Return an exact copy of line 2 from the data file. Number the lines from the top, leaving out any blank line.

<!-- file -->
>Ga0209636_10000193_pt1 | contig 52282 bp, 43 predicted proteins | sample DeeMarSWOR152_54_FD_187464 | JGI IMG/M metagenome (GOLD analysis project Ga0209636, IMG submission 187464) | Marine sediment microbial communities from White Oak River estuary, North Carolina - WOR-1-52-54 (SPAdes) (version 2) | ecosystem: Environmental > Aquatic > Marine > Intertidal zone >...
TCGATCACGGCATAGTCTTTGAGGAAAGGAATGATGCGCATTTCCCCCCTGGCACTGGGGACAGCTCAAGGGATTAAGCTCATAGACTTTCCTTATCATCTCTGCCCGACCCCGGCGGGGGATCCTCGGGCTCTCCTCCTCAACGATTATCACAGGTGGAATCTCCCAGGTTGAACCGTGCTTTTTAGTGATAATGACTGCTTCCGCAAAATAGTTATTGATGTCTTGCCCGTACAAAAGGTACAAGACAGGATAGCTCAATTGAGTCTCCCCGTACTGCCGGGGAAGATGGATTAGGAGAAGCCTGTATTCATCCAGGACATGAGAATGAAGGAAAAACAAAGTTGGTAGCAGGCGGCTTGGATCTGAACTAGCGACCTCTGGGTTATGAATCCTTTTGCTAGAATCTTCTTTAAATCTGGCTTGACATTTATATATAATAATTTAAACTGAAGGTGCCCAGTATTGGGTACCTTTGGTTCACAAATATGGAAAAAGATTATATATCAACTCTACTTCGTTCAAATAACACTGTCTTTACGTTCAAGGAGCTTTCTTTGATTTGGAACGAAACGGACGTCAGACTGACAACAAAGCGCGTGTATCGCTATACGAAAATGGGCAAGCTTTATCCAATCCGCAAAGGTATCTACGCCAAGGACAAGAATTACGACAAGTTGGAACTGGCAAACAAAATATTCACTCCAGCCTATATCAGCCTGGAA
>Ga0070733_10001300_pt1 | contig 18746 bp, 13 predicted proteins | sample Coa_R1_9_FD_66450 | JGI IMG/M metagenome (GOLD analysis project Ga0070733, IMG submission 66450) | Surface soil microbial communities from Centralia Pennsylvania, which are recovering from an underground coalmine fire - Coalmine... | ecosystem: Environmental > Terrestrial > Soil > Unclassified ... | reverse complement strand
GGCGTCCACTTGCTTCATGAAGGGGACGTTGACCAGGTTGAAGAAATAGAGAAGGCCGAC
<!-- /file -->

TCGATCACGGCATAGTCTTTGAGGAAAGGAATGATGCGCATTTCCCCCCTGGCACTGGGGACAGCTCAAGGGATTAAGCTCATAGACTTTCCTTATCATCTCTGCCCGACCCCGGCGGGGGATCCTCGGGCTCTCCTCCTCAACGATTATCACAGGTGGAATCTCCCAGGTTGAACCGTGCTTTTTAGTGATAATGACTGCTTCCGCAAAATAGTTATTGATGTCTTGCCCGTACAAAAGGTACAAGACAGGATAGCTCAATTGAGTCTCCCCGTACTGCCGGGGAAGATGGATTAGGAGAAGCCTGTATTCATCCAGGACATGAGAATGAAGGAAAAACAAAGTTGGTAGCAGGCGGCTTGGATCTGAACTAGCGACCTCTGGGTTATGAATCCTTTTGCTAGAATCTTCTTTAAATCTGGCTTGACATTTATATATAATAATTTAAACTGAAGGTGCCCAGTATTGGGTACCTTTGGTTCACAAATATGGAAAAAGATTATATATCAACTCTACTTCGTTCAAATAACACTGTCTTTACGTTCAAGGAGCTTTCTTTGATTTGGAACGAAACGGACGTCAGACTGACAACAAAGCGCGTGTATCGCTATACGAAAATGGGCAAGCTTTATCCAATCCGCAAAGGTATCTACGCCAAGGACAAGAATTACGACAAGTTGGAACTGGCAAACAAAATATTCACTCCAGCCTATATCAGCCTGGAA